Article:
2. Implementation of Evidence-based Care Models to Improve Access, Quality, and Equity for Patients With Pain

Chronic pain programs should address gaps in multidisciplinary care, while acute pain programs should focus on use of nonopioid analgesics and the lowest appropriate dose of opioids when necessary. The Michigan Opioid Prescribing Engagement Network guidelines (https://michigan-open.org/prescribing-recommendations/) provide an example, as these guidelines identify ranges of recommended prescribing in the context of surgery that enable pain control while preserving patient satisfaction.

3. Acute and Chronic Pain Research

While the need for better analgesics without addictive potential is obvious, research focused on nonpharmacologic and noninterventional options for managing acute and chronic pain is critical. Moreover, implementation science approaches are necessary to ensure broad use of these treatments.


It is clear that critical resources must be dedicated to patients affected by the opioid crisis. While some individuals may argue that diverting any funds away from reducing harm from OUD and addiction is inappropriate, it is also true that addressing the consequences of poorly treated pain and overprescribing should be an important focus for settlements. That involves addressing the needs of patients with pain, the primary group targeted by corporations and organizations. It is critical to ensure that funds are not diverted to efforts unrelated to the consequences of overprescribing. At the same time, it is equally important that these funds apply to the full spectrum of patients harmed through the opioid crisis—including patients with pain.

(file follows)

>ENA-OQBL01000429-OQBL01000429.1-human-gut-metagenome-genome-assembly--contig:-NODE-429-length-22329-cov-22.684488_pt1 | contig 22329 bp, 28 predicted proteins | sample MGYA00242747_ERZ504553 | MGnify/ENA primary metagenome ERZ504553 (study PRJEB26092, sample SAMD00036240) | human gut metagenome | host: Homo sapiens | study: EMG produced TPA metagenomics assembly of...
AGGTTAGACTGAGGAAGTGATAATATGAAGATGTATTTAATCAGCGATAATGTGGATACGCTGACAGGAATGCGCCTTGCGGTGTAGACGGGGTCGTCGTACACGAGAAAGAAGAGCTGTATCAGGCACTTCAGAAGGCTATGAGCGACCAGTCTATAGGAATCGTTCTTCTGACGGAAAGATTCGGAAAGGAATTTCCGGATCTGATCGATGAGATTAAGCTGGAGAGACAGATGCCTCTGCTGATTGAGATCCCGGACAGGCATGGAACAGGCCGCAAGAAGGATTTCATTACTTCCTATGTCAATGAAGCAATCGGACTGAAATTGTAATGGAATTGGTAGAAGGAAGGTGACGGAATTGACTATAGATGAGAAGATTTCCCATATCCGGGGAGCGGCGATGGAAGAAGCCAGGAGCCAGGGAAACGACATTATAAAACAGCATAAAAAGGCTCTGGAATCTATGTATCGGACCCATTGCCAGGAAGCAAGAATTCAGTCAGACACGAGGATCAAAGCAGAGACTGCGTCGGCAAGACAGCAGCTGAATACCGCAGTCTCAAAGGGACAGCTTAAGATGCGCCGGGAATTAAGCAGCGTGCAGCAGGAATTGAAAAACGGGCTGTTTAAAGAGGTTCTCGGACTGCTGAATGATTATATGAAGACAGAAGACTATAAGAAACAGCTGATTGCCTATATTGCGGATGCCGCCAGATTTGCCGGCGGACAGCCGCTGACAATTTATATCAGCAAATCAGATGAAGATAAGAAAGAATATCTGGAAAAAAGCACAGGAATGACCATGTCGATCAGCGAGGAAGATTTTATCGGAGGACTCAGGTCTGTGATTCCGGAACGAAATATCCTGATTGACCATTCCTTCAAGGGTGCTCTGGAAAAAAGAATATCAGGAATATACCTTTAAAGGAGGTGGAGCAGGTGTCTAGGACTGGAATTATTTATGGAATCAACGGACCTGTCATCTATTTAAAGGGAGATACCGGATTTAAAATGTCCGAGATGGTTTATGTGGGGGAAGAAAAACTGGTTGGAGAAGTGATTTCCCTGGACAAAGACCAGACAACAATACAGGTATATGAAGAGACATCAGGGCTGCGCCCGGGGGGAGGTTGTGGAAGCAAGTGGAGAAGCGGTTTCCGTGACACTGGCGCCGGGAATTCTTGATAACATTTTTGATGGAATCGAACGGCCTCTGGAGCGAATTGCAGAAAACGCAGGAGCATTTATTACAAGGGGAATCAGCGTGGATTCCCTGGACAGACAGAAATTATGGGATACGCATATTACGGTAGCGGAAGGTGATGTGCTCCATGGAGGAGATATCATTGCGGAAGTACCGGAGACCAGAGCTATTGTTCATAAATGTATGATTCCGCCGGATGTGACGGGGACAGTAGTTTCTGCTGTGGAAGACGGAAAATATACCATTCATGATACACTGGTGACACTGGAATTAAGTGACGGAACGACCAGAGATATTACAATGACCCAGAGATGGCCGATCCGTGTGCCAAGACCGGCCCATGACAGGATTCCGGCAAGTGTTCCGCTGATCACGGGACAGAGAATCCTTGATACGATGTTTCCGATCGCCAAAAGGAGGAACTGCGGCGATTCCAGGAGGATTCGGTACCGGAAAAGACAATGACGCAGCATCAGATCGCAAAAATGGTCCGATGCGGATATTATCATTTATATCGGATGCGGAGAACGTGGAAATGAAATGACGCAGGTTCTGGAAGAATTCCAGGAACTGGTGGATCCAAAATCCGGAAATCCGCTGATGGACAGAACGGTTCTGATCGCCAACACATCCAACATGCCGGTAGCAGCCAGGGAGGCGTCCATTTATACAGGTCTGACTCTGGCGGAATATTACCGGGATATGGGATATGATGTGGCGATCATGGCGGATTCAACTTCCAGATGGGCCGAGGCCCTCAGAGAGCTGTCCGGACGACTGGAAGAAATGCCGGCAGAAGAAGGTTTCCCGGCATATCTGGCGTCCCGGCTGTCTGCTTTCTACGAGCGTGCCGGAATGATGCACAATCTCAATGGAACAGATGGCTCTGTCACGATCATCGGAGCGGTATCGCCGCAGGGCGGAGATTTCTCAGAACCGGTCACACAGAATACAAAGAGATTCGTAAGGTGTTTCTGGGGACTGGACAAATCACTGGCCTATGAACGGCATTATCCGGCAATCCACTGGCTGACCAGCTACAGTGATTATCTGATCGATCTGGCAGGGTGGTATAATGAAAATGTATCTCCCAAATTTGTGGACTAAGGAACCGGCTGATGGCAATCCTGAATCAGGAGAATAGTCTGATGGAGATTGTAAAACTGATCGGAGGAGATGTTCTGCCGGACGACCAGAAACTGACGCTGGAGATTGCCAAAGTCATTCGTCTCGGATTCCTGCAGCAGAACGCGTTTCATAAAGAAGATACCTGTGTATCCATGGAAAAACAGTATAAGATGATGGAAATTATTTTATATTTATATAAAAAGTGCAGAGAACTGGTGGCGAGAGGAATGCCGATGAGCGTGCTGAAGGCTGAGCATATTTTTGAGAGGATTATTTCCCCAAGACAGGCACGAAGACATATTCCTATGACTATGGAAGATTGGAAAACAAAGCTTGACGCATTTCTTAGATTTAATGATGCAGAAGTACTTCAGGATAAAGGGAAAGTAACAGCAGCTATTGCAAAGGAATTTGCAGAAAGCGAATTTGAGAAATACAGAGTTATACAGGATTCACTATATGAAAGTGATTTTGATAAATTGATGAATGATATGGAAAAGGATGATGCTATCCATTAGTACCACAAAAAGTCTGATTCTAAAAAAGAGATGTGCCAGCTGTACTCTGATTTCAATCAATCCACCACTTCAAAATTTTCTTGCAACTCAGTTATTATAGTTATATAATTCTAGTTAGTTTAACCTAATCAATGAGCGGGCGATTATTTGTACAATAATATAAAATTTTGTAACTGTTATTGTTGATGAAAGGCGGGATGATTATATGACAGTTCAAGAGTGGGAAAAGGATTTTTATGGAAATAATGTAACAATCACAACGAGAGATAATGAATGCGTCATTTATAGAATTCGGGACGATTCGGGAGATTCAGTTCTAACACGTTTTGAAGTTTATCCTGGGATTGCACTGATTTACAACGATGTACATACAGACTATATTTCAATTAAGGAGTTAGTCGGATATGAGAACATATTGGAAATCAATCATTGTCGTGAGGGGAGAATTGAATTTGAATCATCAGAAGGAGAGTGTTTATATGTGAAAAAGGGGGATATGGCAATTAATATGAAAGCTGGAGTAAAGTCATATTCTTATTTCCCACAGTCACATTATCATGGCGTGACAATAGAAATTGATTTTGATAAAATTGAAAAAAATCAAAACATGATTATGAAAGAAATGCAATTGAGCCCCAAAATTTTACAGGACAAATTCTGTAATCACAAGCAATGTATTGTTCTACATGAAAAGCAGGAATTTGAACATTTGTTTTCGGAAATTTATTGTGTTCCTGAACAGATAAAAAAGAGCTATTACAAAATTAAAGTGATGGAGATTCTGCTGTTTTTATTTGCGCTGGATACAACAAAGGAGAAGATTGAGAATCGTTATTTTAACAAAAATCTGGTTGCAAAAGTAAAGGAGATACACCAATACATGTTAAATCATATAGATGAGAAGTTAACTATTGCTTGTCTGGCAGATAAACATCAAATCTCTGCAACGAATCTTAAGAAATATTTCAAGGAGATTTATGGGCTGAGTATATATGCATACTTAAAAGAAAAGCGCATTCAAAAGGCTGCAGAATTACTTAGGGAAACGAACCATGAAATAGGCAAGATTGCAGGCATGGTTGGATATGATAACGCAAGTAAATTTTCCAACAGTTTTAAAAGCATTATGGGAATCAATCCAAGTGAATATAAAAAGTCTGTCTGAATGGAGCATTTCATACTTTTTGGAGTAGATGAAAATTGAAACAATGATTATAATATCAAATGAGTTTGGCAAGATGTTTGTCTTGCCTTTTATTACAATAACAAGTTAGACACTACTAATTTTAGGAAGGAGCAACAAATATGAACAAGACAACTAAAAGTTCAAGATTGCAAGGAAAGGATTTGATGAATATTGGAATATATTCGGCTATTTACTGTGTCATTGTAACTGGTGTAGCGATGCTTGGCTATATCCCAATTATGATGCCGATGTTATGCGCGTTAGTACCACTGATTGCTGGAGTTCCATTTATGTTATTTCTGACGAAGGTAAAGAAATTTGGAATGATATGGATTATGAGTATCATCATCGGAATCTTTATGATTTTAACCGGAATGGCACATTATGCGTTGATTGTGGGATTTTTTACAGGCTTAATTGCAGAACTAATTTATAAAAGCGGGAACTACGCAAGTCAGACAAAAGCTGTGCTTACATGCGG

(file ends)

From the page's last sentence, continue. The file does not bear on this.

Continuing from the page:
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Article Information

Published: August 20, 2021. doi:10.1001/jamahealthforum.2021.1765

Open Access: This is an open access article distributed under the terms of the CC-BY License. © 2021 Bicket MC et al. JAMA Health Forum.